Writing on the WorldFish website, Belton points out that aquaculture in Myanmar has grown rapidly over the last 10 years, and is important source for domestic fish consumption. Despite this, the full potential of aquaculture to drive rural economic development and contribute to food security is still unrealized, according to research funded by USAID and the Livelihoods and Food Security Improvement Trust (LIFT).
There are several reasons why aquaculture can make significant contributions to both rural economic growth and broader food and nutrition security goals.
First, aquaculture is capable of generating much higher returns per unit area of farmland than those from widely-cultivated staple crops such as rice, making it very attractive to farmers.
Second, demand from commercial fish farms for labor, goods and services create economic multipliers in rural areas, by providing business opportunities for small and medium enterprises (SMEs) and employment for workers along the value chain.
Third, fish plays an important role in the Myanmar diet. Households spend nearly as much money on fish (14% of food expenditure) as on rice (19% of food expenditure). Fish is also the most important source of dietary micronutrients (vitamins and minerals), that are especially important for child development in a country where nearly a third of infants are undernourished.
Currently, aquaculture supplies 20% of domestic fish consumption in Myanmar. In the last 10 years, fish production in the Ayeyarwady Delta is estimated to have increased by 250%, and the area of ponds in this region, which accounts for 90% of Myanmar’s farmed fish, is estimated to have doubled.
Experience from elsewhere in Asia shows that demand for fish will grow fast as the country urbanizes and becomes better integrated by improvements in transport and communications, and as average incomes rise.
Aquaculture is ideally placed to meet this demand, while raising farm incomes and creating employment.
Despite the aquaculture sector’s growth, the full potential of aquaculture has not yet been harnessed. This is the finding of the Aquaculture in transition: Value chain transformation, fish and food security in Myanmar working paper.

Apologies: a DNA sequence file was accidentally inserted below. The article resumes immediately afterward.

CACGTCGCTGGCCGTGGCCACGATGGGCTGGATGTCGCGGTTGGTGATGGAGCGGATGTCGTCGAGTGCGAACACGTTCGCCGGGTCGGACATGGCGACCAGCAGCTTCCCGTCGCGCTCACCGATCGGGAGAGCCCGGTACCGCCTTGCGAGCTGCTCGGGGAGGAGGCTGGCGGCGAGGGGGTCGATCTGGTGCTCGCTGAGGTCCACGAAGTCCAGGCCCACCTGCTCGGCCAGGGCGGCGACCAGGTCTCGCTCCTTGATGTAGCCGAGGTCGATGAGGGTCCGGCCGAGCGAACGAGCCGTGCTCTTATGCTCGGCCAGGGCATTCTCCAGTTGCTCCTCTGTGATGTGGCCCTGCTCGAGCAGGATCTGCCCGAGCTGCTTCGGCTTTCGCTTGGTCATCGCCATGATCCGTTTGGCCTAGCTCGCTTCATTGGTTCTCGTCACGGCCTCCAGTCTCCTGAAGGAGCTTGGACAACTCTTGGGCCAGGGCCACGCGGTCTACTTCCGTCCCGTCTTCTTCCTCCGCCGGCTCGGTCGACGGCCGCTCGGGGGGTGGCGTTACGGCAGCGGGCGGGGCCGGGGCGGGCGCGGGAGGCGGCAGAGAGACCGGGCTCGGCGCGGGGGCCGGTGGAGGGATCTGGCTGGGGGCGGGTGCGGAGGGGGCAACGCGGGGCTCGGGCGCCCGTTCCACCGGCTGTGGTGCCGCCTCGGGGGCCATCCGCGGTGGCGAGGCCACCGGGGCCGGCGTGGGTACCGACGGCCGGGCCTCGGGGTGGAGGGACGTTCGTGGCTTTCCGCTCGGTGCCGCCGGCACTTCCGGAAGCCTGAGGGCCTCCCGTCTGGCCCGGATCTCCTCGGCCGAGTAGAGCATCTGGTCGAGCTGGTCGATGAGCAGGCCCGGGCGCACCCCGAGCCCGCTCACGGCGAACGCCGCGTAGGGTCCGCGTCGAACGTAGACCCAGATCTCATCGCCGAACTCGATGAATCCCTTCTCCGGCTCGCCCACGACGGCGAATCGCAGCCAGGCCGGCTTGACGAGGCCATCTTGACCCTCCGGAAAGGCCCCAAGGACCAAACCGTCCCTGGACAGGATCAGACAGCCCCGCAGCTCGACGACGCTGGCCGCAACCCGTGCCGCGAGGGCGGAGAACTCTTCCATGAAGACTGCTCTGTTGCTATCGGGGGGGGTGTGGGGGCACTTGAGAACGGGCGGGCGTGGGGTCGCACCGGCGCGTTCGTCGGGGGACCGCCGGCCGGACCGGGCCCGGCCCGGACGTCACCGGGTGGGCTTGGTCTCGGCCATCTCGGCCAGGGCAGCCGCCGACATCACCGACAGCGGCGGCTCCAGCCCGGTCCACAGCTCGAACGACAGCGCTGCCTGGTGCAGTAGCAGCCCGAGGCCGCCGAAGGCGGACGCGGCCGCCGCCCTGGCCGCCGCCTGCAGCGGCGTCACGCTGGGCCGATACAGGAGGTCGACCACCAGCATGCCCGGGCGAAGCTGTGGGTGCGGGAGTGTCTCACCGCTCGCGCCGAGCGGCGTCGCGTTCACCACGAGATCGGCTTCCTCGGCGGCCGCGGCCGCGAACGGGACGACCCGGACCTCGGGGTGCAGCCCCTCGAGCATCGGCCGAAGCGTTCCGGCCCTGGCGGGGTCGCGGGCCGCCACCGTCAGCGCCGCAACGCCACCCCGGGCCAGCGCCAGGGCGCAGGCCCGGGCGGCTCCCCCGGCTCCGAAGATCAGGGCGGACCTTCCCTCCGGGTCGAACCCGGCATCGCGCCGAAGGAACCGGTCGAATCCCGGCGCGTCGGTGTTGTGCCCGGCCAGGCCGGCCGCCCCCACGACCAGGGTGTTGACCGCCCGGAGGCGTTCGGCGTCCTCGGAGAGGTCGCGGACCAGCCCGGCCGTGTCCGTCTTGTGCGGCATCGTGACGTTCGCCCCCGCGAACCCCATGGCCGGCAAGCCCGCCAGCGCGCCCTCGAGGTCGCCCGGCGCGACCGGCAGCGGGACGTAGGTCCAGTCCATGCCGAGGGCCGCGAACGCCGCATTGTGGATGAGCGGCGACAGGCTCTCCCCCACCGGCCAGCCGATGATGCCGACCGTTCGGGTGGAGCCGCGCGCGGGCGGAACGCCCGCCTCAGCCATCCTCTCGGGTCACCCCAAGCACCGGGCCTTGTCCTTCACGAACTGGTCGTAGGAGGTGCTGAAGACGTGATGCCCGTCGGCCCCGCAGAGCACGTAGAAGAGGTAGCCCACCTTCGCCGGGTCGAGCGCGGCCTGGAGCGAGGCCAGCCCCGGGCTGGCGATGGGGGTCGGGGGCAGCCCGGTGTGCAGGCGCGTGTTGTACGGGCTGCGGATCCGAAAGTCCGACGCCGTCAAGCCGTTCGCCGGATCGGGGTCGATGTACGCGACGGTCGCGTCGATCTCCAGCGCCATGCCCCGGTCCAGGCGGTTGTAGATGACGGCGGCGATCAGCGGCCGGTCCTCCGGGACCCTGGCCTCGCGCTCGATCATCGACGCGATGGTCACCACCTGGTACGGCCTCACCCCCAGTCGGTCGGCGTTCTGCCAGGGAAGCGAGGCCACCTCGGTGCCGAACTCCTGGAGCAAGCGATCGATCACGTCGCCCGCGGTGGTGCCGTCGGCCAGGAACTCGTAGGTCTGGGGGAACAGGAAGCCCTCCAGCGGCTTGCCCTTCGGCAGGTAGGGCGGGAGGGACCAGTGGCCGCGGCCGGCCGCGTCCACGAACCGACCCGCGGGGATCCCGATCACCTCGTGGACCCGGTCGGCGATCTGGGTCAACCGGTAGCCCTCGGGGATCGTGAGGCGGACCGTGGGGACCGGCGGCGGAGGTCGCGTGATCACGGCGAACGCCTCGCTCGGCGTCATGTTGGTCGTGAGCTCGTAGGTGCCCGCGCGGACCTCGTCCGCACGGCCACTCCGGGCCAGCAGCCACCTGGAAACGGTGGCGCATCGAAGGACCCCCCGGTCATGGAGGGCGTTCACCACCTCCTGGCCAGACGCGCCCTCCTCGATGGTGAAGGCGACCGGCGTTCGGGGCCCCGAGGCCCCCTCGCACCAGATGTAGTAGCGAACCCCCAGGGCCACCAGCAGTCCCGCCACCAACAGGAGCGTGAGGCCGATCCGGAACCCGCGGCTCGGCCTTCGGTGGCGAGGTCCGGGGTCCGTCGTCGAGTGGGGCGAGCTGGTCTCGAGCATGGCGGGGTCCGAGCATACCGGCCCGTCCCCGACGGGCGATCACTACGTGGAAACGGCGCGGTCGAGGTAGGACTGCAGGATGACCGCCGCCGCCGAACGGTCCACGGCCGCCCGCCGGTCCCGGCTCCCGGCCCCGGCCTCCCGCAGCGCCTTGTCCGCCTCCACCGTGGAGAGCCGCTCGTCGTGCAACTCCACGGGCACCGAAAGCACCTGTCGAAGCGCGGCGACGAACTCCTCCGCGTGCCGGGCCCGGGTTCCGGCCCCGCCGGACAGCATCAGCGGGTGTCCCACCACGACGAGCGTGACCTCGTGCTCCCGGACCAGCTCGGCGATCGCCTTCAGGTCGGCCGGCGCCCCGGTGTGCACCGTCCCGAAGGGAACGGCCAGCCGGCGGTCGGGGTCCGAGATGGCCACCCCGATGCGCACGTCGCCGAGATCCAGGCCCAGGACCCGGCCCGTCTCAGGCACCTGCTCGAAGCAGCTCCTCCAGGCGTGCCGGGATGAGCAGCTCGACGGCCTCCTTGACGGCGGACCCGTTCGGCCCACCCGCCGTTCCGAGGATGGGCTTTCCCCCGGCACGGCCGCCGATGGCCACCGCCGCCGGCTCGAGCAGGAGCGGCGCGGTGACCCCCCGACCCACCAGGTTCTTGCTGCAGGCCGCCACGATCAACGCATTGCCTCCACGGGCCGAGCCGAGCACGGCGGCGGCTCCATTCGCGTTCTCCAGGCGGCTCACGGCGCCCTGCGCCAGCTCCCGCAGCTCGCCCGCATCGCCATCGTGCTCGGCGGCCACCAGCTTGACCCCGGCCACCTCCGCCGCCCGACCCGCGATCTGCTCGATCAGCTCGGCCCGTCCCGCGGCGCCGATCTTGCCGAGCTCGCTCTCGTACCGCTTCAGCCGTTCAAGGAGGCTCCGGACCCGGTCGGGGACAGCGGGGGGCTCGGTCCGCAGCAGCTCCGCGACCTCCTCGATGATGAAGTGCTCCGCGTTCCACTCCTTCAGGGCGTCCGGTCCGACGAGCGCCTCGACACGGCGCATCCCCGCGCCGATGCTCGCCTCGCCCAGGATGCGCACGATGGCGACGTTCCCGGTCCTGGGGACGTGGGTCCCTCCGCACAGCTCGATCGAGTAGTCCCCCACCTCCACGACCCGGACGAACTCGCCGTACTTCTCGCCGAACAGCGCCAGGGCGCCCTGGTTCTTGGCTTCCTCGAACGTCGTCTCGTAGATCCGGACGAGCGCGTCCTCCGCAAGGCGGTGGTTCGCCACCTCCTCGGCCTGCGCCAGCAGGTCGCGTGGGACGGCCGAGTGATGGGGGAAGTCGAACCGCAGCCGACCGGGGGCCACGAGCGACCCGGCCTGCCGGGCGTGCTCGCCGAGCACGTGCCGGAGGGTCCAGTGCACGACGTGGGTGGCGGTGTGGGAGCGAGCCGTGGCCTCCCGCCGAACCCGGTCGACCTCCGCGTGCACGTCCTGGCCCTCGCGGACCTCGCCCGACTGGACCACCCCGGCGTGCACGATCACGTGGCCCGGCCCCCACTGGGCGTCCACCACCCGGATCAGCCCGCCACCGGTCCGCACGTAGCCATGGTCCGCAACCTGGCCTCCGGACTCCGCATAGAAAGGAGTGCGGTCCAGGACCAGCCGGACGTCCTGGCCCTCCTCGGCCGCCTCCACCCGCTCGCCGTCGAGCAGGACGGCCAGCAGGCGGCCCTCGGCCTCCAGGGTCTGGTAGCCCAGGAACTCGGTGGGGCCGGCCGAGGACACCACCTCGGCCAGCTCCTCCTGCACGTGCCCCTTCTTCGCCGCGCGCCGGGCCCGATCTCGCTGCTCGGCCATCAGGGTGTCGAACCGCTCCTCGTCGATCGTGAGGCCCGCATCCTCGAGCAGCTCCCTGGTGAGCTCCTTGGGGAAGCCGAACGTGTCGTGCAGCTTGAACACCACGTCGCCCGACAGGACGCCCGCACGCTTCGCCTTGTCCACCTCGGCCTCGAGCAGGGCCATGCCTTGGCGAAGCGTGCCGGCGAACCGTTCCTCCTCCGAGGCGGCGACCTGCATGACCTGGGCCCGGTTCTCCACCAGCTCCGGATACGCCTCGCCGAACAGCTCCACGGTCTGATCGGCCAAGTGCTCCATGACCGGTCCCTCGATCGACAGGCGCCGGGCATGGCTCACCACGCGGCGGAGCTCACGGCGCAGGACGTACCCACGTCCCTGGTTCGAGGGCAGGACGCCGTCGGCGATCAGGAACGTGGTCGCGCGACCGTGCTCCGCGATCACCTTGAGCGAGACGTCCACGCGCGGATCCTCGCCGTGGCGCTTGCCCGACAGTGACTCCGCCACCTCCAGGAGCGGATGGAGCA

The research led by Michigan State University, the Centre for Economic and Social Development, and the International Food Policy Research Institute, is the most comprehensive assessment of Myanmar’s inland aquaculture value chain to date. It combined in depth interviews with over 250 value chain actors and a structured survey of 1,100 households from areas with high concentrations of fish ponds.
The study uncovered unique findings that are at odds with conventional wisdom about fish farming in Myanmar.
1. Struggle for smaller farmers
This is due to regulations prohibiting the conversion of paddy land to other uses. This land use policy is the historical legacy of previous governments, whom placed heavy emphasis on protecting rice cultivation to ensure national food security.
The pursuit of agricultural diversification into higher value crops such as fish is now a more appropriate strategy, given the need to raise rural incomes, respond to changing patterns of consumer demand and meet to nutrition security needs.
Furthermore, fish ponds cover an area just 1.1% the size of that under rice paddy in Myanmar, meaning that even a doubling of pond area would have negligible impacts on rice production.
2. Increases in fish production have come mainly from large enterprises
The research finds that government has historically favoured large enterprises. Many of these farms have been constructed on land allocated by previous governments as part of concessions, sometimes resulting in negative impacts on communities from which land was confiscated.
At the same time, these very large farms, which are often vertically integrated (incorporating production of seed and feed with farming and marketing) are likely to create fewer economic multiplier effects than large numbers of smaller farms, which must source inputs and harvest and sell fish by making use of the services of numerous SMEs.
3. High fish feed prices and heavy reliance on a single fish species
Myanmar has the highest manufactured fish feed prices in Asia. Farming is dominated by a single fish (rohu), produced in semi-intensive farming systems, with few alternative technologies adopted or species farmed. Limited access to affordably priced sources of credit and the lack of a skilled specialist workforce needed to provide support services (eg aqua-vets) also contribute to less than optimal performance.
Key policy reforms and investments can rebalance the farm sector and boost and diversify production, leading to bigger positive impacts and more equitable outcomes for all.
To achieve this vision there need to be:
• Fewer restrictions on land use, allowing rural households the freedom to farm in whatever way they choose.
• Better access to formal credit for fish farmers and other small and medium enterprises in the value chain.
• Increased private investment and competition in the feed sector (to bring down cost to the farmer and improve quality).
• Greater development of ‘hard’ infrastructure (roads, electricity and water control to increase efficiencies all along the supply chain).
• Public investments in seed production technologies for promising species (building upon past successes in this area to encourage technological and product diversification for farmers).
• More development of ‘soft’ infrastructure (human capital, extension and veterinary services, to support more responsive public and private service provision for farmers in areas such as disease control).